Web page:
Many people say that one becomes an adult when they graduate from college, move away from home or start to support themselves financially. Many say that one becomes an adult when they go through a traumatic experience that alters their once innocent view on life. Some say that the transition takes place when one marries and has children of their own. For me, the day that I transformed into an adult was on Monday, September 16, 2019, at around 5:30 p.m.
You see, I am a teacher at SAR Academy. Our world was rocked at that time when we found out that an associate principal in our school, someone we respected and trusted, was arrested for harming children in an unthinkable way.
In Rabbi Moshe Rosenberg’s article, “When the Walls Fell” (September 19, 2019) (a must-read if you haven’t seen it yet), he compared the crisis and tumult in our beloved school to 9/11. To quote his words, “On September 11, concrete and mortar fell to an enemy from without. At SAR this week, security and trust came crashing down, brought low by an enemy from within.” Every student, parent and faculty member in the SAR community is an entire world and is each affected in a unique way. This particular piece is about how I was affected.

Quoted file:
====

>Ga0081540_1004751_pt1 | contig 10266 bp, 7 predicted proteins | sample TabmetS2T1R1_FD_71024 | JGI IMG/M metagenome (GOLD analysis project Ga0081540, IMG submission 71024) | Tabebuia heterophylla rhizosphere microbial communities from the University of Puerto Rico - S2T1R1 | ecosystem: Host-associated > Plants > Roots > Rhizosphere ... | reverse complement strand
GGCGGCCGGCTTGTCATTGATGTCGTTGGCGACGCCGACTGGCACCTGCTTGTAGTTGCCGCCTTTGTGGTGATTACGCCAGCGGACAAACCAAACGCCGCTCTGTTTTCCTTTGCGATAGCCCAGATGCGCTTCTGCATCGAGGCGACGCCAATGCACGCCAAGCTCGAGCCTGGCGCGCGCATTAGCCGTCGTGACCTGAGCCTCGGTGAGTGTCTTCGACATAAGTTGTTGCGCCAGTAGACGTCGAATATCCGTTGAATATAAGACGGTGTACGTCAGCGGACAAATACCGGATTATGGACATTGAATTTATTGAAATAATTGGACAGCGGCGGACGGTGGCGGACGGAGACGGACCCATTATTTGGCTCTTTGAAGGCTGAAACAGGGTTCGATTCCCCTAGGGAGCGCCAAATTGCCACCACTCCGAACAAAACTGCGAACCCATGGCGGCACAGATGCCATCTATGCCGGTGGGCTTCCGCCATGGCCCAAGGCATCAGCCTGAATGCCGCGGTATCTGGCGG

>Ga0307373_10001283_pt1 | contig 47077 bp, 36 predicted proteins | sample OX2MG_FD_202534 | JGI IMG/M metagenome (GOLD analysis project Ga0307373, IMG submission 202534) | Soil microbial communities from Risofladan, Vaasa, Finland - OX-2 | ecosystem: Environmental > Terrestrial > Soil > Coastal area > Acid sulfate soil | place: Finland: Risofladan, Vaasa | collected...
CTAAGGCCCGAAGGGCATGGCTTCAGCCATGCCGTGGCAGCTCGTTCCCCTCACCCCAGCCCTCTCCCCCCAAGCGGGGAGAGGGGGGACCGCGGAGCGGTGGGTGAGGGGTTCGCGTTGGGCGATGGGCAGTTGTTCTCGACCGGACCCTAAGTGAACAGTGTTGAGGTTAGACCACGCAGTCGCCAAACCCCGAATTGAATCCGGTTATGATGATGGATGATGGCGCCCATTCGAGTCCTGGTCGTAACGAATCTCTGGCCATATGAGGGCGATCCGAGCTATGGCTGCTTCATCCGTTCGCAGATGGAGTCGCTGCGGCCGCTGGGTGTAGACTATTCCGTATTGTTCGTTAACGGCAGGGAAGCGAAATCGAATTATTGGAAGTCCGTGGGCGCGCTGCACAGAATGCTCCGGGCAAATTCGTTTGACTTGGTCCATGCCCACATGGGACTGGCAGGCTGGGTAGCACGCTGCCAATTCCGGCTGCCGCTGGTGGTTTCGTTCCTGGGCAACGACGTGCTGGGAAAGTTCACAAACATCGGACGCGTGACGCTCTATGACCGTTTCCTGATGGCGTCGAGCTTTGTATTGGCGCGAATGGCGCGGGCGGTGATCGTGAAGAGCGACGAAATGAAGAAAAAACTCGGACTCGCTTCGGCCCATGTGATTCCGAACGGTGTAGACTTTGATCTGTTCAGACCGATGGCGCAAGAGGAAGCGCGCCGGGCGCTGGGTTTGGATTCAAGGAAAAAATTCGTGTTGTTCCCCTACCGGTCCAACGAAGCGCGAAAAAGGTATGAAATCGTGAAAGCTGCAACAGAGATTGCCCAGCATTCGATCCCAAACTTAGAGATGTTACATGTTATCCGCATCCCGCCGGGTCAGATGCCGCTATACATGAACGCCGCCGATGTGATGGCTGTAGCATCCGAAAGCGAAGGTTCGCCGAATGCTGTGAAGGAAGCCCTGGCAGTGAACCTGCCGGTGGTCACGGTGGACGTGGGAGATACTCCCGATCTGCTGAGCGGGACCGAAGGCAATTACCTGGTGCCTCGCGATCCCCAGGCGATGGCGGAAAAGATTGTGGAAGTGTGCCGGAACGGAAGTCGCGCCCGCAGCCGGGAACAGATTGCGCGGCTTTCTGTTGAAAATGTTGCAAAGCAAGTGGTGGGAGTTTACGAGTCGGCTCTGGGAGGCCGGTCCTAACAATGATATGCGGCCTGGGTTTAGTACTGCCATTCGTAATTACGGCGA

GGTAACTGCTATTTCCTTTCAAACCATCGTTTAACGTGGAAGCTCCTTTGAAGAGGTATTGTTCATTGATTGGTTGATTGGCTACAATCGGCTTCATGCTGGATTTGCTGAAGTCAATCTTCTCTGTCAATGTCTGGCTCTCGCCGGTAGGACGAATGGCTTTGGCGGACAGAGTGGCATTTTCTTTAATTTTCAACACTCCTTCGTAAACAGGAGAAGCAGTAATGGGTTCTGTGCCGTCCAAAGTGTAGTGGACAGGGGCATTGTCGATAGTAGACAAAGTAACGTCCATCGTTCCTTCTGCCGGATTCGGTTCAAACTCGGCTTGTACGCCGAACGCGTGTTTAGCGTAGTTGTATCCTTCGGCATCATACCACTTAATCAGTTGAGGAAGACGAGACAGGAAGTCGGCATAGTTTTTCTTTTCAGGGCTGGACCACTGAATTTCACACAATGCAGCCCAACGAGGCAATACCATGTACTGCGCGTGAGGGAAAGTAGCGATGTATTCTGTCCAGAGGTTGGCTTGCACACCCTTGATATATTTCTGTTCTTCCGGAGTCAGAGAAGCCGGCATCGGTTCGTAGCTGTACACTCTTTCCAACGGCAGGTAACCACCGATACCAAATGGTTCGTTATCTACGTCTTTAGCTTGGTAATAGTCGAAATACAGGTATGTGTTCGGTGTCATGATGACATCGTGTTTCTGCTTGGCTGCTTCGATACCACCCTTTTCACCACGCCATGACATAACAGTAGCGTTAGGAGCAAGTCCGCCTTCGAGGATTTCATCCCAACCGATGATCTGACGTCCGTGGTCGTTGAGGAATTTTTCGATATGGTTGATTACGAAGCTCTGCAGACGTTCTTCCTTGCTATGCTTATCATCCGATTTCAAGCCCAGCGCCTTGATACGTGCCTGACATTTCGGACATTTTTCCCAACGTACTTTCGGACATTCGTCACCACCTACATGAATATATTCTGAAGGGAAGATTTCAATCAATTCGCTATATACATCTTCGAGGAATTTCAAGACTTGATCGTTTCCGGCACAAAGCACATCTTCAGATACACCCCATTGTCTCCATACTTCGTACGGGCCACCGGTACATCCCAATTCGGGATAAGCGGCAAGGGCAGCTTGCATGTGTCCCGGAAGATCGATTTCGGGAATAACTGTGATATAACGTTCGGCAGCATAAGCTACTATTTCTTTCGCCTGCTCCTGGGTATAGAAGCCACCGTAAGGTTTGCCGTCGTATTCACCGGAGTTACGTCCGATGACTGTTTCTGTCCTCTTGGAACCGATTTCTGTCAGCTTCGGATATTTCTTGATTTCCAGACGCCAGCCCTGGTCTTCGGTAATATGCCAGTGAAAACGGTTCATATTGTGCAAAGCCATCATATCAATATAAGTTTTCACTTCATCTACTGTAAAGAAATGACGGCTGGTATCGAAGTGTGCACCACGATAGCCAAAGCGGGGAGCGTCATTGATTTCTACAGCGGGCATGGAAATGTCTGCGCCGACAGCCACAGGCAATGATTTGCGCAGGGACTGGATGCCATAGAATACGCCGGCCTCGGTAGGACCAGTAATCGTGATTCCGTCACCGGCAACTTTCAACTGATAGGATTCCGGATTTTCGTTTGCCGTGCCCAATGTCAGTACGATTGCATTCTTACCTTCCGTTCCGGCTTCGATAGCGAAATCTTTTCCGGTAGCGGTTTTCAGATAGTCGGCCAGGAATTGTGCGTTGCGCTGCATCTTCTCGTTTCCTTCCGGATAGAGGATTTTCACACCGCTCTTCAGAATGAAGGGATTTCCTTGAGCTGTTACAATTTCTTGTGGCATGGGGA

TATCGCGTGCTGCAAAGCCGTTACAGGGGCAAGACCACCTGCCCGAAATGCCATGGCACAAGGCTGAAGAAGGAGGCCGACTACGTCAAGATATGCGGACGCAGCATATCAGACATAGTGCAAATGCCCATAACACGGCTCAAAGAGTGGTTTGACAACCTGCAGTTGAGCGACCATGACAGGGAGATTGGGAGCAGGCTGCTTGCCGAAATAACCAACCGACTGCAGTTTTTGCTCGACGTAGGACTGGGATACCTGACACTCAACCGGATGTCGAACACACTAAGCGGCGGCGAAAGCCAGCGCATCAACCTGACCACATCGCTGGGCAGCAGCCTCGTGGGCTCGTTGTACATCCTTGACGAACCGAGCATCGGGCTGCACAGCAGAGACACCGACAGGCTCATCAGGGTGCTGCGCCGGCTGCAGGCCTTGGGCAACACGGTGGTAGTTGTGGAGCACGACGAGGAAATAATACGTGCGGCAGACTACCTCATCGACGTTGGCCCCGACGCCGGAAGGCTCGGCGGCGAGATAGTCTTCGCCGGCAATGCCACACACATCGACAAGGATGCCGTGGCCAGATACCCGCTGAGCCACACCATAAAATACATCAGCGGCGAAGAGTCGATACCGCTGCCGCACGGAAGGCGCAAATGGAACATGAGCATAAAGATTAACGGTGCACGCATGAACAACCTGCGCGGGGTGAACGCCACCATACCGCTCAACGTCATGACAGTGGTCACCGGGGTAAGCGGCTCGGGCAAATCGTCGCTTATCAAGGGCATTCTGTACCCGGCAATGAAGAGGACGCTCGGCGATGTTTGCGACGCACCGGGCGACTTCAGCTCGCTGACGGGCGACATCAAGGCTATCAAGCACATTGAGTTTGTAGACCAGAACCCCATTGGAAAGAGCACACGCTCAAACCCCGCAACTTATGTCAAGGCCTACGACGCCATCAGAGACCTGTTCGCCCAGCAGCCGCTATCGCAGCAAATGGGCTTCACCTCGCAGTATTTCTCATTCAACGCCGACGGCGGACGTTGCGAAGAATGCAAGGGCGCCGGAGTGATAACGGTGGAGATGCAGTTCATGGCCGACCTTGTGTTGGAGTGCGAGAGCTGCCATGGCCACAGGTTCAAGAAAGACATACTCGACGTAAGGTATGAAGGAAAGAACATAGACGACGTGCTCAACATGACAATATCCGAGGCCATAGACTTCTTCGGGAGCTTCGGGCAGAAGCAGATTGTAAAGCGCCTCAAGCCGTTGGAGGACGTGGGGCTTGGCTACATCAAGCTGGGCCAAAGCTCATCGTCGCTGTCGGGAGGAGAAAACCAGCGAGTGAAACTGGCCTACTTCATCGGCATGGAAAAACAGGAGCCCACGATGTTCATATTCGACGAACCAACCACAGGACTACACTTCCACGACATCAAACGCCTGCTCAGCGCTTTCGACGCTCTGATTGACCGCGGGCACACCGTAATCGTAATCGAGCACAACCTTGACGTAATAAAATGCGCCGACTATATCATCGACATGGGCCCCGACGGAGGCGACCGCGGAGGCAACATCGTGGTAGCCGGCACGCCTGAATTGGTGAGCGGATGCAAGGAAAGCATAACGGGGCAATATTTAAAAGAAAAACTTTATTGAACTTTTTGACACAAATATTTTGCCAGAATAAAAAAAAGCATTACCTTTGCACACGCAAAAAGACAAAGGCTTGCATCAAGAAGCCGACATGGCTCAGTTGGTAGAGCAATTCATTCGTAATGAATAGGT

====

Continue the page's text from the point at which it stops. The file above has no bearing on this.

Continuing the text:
Prior to 9/16/19, I had already graduated from college, moved away from home, and had a salary. However, I had always looked at the world through rose-colored glasses. I would wake up every morning and think the sky and trees and rain were beautiful, would approach everyone I met with positivity, and would think that Hashem’s world is absolutely flawless. I was that person who loved everyone and always saw the positive in people, even when others couldn’t. I wasn’t naive. But I had the utmost trust and faith in humanity. And teachers? To me, the word “superhero” had nothing on the word “teacher.”